News & Resources

Trauma-Informed Care for Children During a Crisis

by Mary Wise and Sarah Cengel

For children who have experienced trauma or who were already living in unstable environments, the COVID-19 crisis poses heightened risks for traumatic stress. Here are a few trauma-informed principles from CCFH’s clinical care and home-based family supports that may be useful to parents, caregivers, or guardians during this challenging time.

Communication

Without information, we make things up. If a child has experienced extensive trauma or is in the early stages of cognitive development, his or her conclusions are often further upsetting. CCFH staff help caregivers answer children’s questions about scary situations in ways that contribute to healthy growth and development.

Play as Antidote

Feelings of freedom during play counteract feelings of helplessness caused by trauma. Joyful play can release oxytocin, offering a reprieve from the damaging cortisol brains release during trauma. For this reason, play is an integral part of the support CCFH home visitors and clinicians are providing children and caregivers.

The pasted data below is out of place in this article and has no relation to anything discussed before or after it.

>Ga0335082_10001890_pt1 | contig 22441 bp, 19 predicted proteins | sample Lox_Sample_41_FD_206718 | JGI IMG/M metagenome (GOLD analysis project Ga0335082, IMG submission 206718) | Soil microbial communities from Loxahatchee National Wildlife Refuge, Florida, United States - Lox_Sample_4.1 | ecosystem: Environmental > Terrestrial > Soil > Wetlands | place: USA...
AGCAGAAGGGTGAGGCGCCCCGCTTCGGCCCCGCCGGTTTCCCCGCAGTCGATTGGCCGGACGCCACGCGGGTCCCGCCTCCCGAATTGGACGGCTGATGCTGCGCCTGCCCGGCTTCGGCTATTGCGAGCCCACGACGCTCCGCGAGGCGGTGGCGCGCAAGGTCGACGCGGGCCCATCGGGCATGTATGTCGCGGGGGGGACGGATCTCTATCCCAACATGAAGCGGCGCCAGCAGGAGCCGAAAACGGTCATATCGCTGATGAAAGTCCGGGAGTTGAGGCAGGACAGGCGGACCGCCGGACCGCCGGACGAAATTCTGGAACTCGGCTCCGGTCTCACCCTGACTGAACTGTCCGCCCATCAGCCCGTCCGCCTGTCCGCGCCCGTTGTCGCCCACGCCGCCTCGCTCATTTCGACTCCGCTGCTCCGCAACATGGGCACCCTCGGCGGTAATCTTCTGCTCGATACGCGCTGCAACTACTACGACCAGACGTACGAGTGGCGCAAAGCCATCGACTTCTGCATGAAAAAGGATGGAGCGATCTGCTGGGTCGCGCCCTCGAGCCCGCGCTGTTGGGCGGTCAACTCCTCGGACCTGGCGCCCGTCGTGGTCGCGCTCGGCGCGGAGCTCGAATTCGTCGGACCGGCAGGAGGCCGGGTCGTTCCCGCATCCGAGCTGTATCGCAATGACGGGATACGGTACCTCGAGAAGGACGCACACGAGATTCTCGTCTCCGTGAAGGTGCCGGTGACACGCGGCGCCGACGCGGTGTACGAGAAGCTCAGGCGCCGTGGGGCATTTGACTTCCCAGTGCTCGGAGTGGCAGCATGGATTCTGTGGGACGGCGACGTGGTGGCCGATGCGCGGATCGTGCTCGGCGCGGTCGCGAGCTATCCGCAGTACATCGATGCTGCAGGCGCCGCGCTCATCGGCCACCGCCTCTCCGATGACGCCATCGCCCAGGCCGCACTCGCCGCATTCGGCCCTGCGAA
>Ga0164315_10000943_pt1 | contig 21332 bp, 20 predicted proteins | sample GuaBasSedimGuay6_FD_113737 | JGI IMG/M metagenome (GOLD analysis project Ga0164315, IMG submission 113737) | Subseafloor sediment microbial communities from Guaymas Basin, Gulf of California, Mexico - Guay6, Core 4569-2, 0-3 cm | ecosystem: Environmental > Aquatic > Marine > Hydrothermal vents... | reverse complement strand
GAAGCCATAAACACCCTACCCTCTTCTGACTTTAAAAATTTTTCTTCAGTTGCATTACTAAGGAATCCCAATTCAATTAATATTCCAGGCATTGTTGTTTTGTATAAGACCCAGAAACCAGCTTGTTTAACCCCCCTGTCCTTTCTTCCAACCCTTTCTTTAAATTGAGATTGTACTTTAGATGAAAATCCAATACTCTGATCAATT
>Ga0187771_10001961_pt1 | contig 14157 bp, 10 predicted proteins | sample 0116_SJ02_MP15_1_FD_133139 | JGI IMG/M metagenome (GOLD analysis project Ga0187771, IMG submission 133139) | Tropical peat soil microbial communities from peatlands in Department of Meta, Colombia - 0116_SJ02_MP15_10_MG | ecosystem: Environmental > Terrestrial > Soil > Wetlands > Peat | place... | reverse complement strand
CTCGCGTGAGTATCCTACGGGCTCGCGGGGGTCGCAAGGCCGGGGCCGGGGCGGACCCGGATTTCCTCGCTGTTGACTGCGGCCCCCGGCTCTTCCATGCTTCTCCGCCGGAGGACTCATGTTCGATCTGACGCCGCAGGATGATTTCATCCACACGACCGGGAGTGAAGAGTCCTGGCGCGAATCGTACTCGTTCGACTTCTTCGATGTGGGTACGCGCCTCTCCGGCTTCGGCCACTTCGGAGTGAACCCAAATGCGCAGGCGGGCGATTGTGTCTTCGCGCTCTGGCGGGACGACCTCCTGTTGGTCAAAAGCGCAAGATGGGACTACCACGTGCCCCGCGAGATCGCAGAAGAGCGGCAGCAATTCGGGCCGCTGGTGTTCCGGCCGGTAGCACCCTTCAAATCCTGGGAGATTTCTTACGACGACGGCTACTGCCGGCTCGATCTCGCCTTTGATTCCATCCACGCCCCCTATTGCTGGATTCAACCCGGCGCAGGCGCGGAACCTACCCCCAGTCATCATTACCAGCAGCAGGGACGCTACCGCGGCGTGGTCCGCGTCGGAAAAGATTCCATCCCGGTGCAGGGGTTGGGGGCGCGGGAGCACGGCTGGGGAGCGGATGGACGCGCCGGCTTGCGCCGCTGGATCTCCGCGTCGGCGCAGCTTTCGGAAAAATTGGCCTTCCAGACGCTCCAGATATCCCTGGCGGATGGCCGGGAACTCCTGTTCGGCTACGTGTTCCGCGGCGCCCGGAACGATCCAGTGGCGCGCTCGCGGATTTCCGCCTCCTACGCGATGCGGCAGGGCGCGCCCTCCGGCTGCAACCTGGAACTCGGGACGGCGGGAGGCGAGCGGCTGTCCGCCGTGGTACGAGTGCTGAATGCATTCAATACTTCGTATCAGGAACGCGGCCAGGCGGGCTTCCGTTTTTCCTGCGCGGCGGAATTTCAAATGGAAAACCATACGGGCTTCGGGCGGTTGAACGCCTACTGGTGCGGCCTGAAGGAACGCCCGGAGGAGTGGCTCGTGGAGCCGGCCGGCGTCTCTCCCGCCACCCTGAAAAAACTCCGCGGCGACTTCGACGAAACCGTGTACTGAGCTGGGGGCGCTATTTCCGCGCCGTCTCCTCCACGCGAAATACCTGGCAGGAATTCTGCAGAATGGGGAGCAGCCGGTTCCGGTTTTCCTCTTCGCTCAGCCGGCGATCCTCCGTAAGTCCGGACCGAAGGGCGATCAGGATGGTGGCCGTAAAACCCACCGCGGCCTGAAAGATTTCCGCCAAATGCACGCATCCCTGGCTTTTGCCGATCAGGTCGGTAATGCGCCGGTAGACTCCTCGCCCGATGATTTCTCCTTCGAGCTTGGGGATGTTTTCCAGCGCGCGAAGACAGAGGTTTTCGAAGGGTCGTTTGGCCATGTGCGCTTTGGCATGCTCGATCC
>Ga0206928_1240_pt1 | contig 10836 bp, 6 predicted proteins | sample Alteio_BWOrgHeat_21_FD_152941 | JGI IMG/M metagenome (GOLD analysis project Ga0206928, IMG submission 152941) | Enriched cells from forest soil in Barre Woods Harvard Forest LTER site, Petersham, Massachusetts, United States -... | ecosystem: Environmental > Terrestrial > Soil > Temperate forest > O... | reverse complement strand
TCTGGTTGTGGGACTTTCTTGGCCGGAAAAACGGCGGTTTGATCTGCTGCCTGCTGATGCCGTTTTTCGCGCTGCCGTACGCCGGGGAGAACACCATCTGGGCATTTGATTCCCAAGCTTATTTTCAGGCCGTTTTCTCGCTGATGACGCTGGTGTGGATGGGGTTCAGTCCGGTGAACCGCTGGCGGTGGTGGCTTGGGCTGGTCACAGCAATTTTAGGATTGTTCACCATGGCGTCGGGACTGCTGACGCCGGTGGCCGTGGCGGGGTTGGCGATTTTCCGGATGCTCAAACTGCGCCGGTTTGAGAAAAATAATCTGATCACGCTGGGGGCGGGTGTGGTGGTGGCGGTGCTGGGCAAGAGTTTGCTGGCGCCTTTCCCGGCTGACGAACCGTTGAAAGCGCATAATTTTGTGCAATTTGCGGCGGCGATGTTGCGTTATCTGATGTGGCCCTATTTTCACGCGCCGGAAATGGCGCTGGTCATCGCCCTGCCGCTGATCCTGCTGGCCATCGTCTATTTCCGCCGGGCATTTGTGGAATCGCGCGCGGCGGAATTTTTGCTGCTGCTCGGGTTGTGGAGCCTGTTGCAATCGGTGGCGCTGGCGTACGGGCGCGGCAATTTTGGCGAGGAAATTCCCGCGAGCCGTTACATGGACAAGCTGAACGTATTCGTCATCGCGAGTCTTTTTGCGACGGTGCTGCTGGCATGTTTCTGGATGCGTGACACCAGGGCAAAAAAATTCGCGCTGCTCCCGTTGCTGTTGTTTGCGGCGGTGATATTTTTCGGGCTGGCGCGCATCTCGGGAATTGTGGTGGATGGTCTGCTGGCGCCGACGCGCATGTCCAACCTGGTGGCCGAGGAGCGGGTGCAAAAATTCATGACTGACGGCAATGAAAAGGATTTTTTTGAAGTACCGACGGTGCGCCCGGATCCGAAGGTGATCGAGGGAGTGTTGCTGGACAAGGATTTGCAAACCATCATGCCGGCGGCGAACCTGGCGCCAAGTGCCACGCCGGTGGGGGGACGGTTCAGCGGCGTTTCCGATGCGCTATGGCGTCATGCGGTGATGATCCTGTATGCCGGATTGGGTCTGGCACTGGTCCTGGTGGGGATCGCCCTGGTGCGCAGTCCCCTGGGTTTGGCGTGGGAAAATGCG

Regression and Regulation

Returning to earlier behaviors like bedwetting or clinging to parents is a normal response to stress for children. It is also challenging! One solution is to provide structure – like a consistent daily schedule – which helps children feel less out of control. This also helps caregivers feel more regulated and better able to cope with stress.

Agency, Goodness, Connection

Mr. Rogers taught children to look for the helpers. We can help kids feel that they can help, too. Kids who have experienced abuse or neglect often internalize negative messages about themselves. Finding ways they can help counters this with feelings of goodness, worth, connection, and competency.

Posted on April 27, 2020